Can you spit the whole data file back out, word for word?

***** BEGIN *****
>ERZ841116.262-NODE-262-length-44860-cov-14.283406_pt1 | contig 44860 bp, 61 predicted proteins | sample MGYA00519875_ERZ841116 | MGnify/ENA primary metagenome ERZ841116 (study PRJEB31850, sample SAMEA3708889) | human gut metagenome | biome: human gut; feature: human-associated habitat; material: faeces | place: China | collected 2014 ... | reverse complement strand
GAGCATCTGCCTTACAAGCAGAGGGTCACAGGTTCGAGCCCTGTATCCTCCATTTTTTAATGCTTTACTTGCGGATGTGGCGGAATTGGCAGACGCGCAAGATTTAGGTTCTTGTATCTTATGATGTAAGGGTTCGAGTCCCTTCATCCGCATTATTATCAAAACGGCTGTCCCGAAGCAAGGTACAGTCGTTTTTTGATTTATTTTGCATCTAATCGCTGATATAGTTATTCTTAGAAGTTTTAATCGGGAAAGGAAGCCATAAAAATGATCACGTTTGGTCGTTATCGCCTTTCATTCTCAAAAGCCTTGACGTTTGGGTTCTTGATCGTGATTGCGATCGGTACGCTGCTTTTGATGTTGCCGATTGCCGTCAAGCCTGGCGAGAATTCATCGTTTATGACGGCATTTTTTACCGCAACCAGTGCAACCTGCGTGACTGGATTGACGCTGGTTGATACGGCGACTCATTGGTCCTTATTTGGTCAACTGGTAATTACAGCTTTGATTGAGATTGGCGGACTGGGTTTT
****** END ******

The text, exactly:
>ERZ841116.262-NODE-262-length-44860-cov-14.283406_pt1 | contig 44860 bp, 61 predicted proteins | sample MGYA00519875_ERZ841116 | MGnify/ENA primary metagenome ERZ841116 (study PRJEB31850, sample SAMEA3708889) | human gut metagenome | biome: human gut; feature: human-associated habitat; material: faeces | place: China | collected 2014 ... | reverse complement strand
GAGCATCTGCCTTACAAGCAGAGGGTCACAGGTTCGAGCCCTGTATCCTCCATTTTTTAATGCTTTACTTGCGGATGTGGCGGAATTGGCAGACGCGCAAGATTTAGGTTCTTGTATCTTATGATGTAAGGGTTCGAGTCCCTTCATCCGCATTATTATCAAAACGGCTGTCCCGAAGCAAGGTACAGTCGTTTTTTGATTTATTTTGCATCTAATCGCTGATATAGTTATTCTTAGAAGTTTTAATCGGGAAAGGAAGCCATAAAAATGATCACGTTTGGTCGTTATCGCCTTTCATTCTCAAAAGCCTTGACGTTTGGGTTCTTGATCGTGATTGCGATCGGTACGCTGCTTTTGATGTTGCCGATTGCCGTCAAGCCTGGCGAGAATTCATCGTTTATGACGGCATTTTTTACCGCAACCAGTGCAACCTGCGTGACTGGATTGACGCTGGTTGATACGGCGACTCATTGGTCCTTATTTGGTCAACTGGTAATTACAGCTTTGATTGAGATTGGCGGACTGGGTTTT